How KYC might evolve in a post-Equifax world

The 2017 breach was historic for many reasons, not least of which is its potential to transform the practice of KYC as we know it

The 2017 Equifax breach was one of the worst in history, exposing the personal identifying information (PII) of more 147.9 million Americans, putting them at risk of identity theft. But the Equifax breach isn’t simply a story of a single (albeit massive) company screw-up. Instead, the breach was historic also for its potential to transform the practice of KYC—and upend fraud practices in financial services as we know them today.

KYC was introduced as part of the 2001 Patriot Act to deter terrorist activity. In short, KYC put requirements on financial institutions to stop illicit activity by knowing who their customers were, part of the Customer Identification Program (CIP), and what they do, as part of the Customer Due Diligence (CDD). To comply with the first component, CIP, a bank typically asks the customer for scores of identifying information. By exposing the PII of nearly half of all Americans, Equifax basically blew up the model for CIP.

That’s because most banks and fintech companies rely on driver’s license checks and Social Security Number lookups as the primary form of KYC, mostly because that information was once thought to be private. The Equifax breach renders these checks useless. That’s not to say that knowledge-based authentication offered the most robust security to begin with. As with many things, private data often isn’t as private as we might optimistically think.

In this way, the Equifax breach offers a unique opportunity to improve the practice of KYC and actually ensure it does as it’s intended.

For now, though, it leaves us with few options. Multifactor authentication, such as with phone number validation is one, but the viability has eroded in the face of frequent carrier account takeover. So there are many that believe that KYC needs to evolve—and quick.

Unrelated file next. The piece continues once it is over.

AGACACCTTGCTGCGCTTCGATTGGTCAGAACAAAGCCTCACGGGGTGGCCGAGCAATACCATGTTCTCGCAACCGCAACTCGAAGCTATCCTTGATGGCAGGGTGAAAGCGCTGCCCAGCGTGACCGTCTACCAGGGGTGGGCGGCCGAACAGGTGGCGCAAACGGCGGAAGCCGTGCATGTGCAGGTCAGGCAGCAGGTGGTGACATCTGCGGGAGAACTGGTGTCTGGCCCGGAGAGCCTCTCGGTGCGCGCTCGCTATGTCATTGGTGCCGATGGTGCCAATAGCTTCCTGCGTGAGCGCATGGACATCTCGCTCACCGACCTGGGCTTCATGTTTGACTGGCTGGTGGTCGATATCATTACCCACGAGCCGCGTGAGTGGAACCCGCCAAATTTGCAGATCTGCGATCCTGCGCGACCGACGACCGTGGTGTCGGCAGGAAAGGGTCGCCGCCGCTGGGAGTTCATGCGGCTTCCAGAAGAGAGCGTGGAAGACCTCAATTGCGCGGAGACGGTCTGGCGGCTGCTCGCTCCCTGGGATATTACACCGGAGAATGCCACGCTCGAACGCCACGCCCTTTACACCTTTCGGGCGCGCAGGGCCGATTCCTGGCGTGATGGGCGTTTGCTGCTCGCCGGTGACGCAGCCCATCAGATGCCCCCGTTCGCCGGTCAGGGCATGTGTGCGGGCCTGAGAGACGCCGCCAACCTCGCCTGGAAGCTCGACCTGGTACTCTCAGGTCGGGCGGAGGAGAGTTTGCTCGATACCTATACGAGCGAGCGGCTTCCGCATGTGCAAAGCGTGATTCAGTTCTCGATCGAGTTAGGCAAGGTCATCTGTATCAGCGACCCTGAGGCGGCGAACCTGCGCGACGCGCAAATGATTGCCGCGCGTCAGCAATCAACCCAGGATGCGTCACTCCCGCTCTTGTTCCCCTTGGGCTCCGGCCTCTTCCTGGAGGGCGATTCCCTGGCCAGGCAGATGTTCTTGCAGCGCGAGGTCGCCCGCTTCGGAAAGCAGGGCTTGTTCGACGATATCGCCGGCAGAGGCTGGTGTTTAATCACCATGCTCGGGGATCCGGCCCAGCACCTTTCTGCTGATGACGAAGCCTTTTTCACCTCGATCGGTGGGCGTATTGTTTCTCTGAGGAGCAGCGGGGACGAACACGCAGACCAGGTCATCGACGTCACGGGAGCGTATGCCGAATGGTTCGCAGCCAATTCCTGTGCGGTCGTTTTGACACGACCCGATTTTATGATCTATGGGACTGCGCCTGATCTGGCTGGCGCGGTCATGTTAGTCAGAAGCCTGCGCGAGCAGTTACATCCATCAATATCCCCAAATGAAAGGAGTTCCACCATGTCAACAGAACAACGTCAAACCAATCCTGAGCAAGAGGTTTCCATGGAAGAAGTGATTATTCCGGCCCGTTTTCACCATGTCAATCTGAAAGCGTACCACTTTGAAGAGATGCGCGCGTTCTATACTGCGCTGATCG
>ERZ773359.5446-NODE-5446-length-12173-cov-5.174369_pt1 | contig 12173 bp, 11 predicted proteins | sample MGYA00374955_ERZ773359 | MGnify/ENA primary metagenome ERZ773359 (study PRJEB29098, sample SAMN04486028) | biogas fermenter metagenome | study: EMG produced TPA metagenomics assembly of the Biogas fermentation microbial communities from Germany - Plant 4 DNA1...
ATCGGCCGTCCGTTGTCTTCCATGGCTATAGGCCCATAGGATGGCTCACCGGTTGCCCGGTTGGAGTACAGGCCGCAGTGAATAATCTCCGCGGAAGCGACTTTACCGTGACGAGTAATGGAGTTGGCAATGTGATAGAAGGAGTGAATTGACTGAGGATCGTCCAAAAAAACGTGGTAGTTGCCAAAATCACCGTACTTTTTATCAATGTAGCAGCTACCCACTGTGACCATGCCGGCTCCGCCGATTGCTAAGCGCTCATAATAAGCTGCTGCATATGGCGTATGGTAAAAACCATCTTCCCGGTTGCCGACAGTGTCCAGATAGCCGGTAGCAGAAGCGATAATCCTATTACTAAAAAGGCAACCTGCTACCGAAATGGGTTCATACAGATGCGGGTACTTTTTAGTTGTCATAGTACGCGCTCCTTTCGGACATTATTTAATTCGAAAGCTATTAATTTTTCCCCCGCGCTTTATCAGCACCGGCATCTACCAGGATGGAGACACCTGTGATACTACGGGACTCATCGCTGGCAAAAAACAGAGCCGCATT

Unfortunately, however, it could take years for financial services to catch up. And because KYC rules are so explicit about what’s required under CIP, processes probably won’t change until regulators or litigators force them to, leaving an ever widening gap between what’s happening and what the laws intended.

Until then—and from there—actually understanding customers will become more important. That puts more focus on the second aspect of CDD, which seeks to develop an understanding of users’ usual behavior, and the transactions or activity that exist outside it. In other words, banks and fintech companies will need to continue to rely on machine learning techniques that flag and appropriately score risky behavior as part of user behavioral analytics-focused security practices.

The Equifax breach did a lot of damage, and it’s fair to say it will do more. But one silver lining is that it prompts an evolution in KYC, then financial services has a major opportunity to protect consumers ahead of it.

Related Articles

Lessons learned from data access challenges in healthcare and telecomms

Are there useful corollaries to what’s happening in fintech?

3 min read

Authentication and authorization: Differences and methods

Two related yet different components of streamlined account access

2 min read

Adjustments, error types, and aggressiveness in fraud modeling

Fraud detection models make two main types of errors: What they are, what they mean, and how adjustments can help to mitigate negative effects

6 min read